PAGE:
The Regional Review

Volume III - No. 2

August, 1939


A report from the Bath (England) Literary and Philosophical Society, published in The (London) Literary Gazette, Vol. I, No. 12, April 12, 1817, p. 178, contains details of discoveries of 122 years ago, which, in the light of newer finds in Mammoth Cave National Park, arrest the attention of all who have visited or read about those labyrinthine caves. The recently exhumed article, headed "Natural Cave in Kentucky," reads:

"Monday, February 17, Mr. Cranch communicated to the Society the substance of some papers transmitted to him from Dorchester, near Boston in New England, relative to a mummy discovered in an immense subterranean cavern in the State of Kentucky.

"The mummy is that of a stout woman nearly six feet in height, though the whole material is so intensely dry as to weigh but twenty pounds. It was found in the cavern, at the, distance of three miles from its entrance. The figure appeared seated in a sort of rude sarcophagus, composed of fine limestone slabs; the fifth stone serving as a cover or entablature to the rest, exactly similar to the ancient cromlechs still extant in various places of the British islands. The knees had been brought close up to the body; the hands were clasped upon the breast; the head, covered with something like a coronet, was erect; and the whole figure was muffled up and covered with a number of garments made of wild hemp and willow bark. Several bags containing beads, trinkets, and various handicraft implements, were lying by the body, with a sort of work-basket, a curious musical instrument, and a fan made of feathers a la Vandyke.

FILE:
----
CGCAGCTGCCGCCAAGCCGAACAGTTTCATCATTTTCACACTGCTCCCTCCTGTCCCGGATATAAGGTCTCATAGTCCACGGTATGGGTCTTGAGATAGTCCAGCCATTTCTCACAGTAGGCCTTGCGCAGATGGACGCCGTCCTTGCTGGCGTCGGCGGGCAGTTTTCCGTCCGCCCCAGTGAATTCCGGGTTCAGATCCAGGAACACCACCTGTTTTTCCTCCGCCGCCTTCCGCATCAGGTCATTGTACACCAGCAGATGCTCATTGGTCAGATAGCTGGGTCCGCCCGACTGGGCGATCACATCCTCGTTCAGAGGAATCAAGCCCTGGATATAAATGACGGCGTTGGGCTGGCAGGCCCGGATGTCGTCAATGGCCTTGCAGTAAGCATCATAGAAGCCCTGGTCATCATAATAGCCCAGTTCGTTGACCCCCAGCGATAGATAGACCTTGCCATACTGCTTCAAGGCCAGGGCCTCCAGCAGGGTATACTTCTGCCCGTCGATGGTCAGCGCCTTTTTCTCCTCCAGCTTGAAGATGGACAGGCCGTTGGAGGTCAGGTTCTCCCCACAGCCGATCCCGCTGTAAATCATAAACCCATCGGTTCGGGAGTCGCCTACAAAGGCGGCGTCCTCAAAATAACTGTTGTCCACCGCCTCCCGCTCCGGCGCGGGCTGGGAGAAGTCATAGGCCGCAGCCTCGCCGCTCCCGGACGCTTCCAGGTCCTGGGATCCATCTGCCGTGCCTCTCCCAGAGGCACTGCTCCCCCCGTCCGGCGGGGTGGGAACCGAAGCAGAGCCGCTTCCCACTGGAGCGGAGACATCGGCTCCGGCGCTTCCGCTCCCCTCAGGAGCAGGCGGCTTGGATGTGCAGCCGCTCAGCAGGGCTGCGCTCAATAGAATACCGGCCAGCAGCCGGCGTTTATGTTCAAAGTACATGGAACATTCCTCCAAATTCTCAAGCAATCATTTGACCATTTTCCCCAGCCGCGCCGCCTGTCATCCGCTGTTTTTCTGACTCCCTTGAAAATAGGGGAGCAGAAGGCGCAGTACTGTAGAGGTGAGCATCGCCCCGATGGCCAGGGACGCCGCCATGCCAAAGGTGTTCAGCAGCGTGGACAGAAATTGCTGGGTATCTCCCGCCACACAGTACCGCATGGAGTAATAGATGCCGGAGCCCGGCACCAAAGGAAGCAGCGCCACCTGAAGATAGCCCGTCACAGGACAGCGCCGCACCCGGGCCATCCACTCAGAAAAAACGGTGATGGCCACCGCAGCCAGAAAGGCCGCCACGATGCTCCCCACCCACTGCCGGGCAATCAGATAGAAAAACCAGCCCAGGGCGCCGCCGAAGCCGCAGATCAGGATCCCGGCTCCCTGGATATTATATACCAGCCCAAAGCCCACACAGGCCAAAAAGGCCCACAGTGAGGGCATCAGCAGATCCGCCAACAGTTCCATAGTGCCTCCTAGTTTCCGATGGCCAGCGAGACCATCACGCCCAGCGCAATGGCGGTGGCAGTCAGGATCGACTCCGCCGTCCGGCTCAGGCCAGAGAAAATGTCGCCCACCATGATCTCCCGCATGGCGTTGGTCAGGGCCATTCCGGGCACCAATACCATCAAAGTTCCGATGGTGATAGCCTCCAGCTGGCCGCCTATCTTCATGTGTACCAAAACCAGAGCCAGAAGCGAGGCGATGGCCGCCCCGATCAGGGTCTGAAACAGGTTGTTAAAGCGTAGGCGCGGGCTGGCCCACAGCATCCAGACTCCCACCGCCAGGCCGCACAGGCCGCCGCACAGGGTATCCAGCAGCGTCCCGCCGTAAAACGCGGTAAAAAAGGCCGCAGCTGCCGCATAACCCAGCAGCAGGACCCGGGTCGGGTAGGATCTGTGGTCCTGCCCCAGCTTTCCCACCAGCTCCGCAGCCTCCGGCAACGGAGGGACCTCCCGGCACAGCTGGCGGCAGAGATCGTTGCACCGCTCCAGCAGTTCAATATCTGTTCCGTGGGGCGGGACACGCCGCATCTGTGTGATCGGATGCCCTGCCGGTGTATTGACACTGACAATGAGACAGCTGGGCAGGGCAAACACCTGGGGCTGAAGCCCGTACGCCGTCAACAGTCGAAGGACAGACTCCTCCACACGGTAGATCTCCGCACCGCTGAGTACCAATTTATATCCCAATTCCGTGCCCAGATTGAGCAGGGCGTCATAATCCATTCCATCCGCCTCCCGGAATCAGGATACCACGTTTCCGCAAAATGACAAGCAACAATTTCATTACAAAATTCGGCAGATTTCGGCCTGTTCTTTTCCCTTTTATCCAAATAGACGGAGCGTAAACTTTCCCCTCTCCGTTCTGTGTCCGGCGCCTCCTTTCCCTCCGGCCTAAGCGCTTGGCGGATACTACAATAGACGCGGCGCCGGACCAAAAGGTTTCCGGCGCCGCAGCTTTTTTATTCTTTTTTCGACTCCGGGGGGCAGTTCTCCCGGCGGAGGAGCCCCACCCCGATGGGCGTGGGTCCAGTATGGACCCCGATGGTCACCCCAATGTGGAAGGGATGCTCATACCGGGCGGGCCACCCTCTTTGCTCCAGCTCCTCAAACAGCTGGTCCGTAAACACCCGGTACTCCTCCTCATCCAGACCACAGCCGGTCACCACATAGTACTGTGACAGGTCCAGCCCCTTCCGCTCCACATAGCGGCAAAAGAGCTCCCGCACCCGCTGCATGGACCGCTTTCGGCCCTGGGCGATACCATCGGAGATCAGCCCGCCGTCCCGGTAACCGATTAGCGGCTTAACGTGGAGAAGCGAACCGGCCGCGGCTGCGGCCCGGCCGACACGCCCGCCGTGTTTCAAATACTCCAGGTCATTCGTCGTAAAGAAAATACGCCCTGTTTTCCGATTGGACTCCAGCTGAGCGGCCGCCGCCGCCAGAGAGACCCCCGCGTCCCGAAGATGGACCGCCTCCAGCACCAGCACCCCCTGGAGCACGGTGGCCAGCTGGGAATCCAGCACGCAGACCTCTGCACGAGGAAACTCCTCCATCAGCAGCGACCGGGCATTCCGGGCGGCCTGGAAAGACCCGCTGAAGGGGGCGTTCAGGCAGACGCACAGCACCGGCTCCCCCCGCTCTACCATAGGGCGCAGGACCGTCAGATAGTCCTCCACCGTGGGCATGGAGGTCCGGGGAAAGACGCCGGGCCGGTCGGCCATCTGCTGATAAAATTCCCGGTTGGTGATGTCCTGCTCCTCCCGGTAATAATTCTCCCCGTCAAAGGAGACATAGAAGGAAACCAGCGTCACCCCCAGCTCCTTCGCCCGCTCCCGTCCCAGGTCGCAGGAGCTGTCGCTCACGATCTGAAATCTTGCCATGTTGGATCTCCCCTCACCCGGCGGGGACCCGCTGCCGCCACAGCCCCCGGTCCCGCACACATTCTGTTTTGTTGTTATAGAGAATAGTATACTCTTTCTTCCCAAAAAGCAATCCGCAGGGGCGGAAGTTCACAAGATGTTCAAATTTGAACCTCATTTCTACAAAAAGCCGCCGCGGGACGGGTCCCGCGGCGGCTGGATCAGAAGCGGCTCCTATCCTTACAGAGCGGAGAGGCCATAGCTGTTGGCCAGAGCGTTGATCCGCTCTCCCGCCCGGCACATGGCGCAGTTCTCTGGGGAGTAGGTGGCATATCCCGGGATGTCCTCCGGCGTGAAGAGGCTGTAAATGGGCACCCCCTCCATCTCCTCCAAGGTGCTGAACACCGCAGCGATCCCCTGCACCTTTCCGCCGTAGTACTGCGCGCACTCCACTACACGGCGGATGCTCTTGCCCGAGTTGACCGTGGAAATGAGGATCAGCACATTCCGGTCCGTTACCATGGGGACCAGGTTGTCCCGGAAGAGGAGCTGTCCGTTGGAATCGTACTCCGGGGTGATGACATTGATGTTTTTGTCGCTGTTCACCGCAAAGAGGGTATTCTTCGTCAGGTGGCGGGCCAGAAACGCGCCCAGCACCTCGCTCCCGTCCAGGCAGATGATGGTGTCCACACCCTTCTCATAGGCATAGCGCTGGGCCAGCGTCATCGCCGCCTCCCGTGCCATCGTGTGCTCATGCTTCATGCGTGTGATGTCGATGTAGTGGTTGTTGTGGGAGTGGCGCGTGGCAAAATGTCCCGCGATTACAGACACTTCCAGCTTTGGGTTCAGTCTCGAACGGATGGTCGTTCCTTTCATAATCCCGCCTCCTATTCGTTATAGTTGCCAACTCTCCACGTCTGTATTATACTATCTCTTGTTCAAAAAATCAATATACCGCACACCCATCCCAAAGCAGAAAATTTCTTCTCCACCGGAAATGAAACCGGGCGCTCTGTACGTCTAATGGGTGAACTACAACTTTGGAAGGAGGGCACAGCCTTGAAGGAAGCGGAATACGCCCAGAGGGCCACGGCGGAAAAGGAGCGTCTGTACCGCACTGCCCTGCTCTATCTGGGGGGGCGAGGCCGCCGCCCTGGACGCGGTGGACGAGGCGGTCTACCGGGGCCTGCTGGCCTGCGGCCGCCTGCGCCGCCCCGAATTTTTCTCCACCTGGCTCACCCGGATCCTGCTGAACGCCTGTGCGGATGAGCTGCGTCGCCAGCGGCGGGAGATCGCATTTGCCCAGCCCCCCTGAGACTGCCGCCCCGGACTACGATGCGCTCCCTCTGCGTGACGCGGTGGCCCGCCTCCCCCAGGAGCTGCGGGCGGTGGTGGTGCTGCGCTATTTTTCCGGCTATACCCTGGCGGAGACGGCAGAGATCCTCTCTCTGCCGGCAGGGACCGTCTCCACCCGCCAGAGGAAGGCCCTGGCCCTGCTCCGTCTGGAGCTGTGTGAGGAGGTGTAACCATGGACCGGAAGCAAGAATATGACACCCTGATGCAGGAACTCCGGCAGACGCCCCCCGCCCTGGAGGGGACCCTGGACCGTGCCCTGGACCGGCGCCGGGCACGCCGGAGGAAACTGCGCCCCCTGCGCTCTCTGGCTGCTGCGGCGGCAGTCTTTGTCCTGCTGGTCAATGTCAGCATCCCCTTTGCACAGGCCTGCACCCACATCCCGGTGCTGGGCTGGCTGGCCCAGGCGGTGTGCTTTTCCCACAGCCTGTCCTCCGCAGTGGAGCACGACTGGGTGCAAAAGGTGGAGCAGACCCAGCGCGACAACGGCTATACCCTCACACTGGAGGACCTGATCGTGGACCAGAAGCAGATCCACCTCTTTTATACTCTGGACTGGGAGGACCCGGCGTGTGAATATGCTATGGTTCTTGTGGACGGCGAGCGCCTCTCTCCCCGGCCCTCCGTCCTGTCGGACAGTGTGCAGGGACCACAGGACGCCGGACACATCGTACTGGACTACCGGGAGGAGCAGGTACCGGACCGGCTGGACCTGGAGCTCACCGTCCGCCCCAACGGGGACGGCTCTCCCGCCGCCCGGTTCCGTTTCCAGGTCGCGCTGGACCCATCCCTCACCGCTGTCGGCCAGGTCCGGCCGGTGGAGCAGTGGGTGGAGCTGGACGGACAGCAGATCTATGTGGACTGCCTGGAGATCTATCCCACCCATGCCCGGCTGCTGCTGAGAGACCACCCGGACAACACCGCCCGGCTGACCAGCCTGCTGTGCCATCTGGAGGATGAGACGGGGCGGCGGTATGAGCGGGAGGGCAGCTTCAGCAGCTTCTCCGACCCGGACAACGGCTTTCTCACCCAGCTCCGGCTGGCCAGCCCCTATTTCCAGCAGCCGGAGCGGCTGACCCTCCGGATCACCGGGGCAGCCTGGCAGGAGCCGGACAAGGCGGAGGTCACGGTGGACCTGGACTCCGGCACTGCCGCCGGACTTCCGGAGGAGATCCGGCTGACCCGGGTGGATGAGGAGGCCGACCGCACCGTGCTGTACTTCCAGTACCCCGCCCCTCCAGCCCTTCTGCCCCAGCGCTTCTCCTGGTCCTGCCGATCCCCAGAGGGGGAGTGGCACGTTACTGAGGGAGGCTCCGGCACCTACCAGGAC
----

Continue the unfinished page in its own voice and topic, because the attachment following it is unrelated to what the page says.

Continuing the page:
"The entrance of the cavern is 40 feet high by 30 feet wide, and for some years past saltpetre has been made, and oxen worked, as far as two miles within it. A Mr. Ward has recently explored this wonderful cavern to the extent of ten miles. He says that after proceeding some miles, they ascended a vertical chimney-like passage, and climbing up from one stone to another about 40 feet, they entered at midnight a chamber 18000 feet [sic] in circumference, and 150 feet high in the centre! From this chamber they proceeded about a mile further, and how much further they might have gone they knew not. In another chamber which they traversed, they were presented with a scene to which there is at present, perhaps, no parallel in natural history -- a single arch of solid rock 100 feet high projecting over an area of not less than eight acres! From the observations which they made, they fully satisfied themselves of this further astonishing fact, -- the Green River, a mighty stream navigable for several hundred miles, must necessarily have passed over their heads in three different branches of the cavern.

"A great many discoveries, it is added in the communication to Mr. Cranch, have been made in Kentucky, which indicate the existence, at some remote period, of a state of society, arts, and social habits, far more advanced than any of the aboriginal tribes hitherto known have exhibited."

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Date: 04-Jul-2002